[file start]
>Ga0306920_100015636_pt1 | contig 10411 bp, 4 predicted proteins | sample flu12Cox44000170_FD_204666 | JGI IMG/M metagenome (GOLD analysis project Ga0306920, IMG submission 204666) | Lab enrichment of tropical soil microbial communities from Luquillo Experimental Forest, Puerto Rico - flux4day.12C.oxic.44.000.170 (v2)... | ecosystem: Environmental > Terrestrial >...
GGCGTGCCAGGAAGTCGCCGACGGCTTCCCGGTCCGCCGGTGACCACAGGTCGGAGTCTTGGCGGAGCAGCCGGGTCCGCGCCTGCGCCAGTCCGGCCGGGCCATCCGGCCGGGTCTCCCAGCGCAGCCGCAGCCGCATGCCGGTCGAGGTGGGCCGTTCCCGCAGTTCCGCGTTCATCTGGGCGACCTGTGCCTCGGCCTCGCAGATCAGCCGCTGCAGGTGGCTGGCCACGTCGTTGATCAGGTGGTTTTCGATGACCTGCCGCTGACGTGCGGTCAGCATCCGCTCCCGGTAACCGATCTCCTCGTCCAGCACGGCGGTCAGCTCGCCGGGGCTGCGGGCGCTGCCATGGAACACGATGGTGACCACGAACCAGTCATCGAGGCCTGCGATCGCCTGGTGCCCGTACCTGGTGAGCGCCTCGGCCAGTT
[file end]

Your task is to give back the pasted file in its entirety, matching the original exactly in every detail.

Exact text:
>Ga0306920_100015636_pt1 | contig 10411 bp, 4 predicted proteins | sample flu12Cox44000170_FD_204666 | JGI IMG/M metagenome (GOLD analysis project Ga0306920, IMG submission 204666) | Lab enrichment of tropical soil microbial communities from Luquillo Experimental Forest, Puerto Rico - flux4day.12C.oxic.44.000.170 (v2)... | ecosystem: Environmental > Terrestrial >...
GGCGTGCCAGGAAGTCGCCGACGGCTTCCCGGTCCGCCGGTGACCACAGGTCGGAGTCTTGGCGGAGCAGCCGGGTCCGCGCCTGCGCCAGTCCGGCCGGGCCATCCGGCCGGGTCTCCCAGCGCAGCCGCAGCCGCATGCCGGTCGAGGTGGGCCGTTCCCGCAGTTCCGCGTTCATCTGGGCGACCTGTGCCTCGGCCTCGCAGATCAGCCGCTGCAGGTGGCTGGCCACGTCGTTGATCAGGTGGTTTTCGATGACCTGCCGCTGACGTGCGGTCAGCATCCGCTCCCGGTAACCGATCTCCTCGTCCAGCACGGCGGTCAGCTCGCCGGGGCTGCGGGCGCTGCCATGGAACACGATGGTGACCACGAACCAGTCATCGAGGCCTGCGATCGCCTGGTGCCCGTACCTGGTGAGCGCCTCGGCCAGTT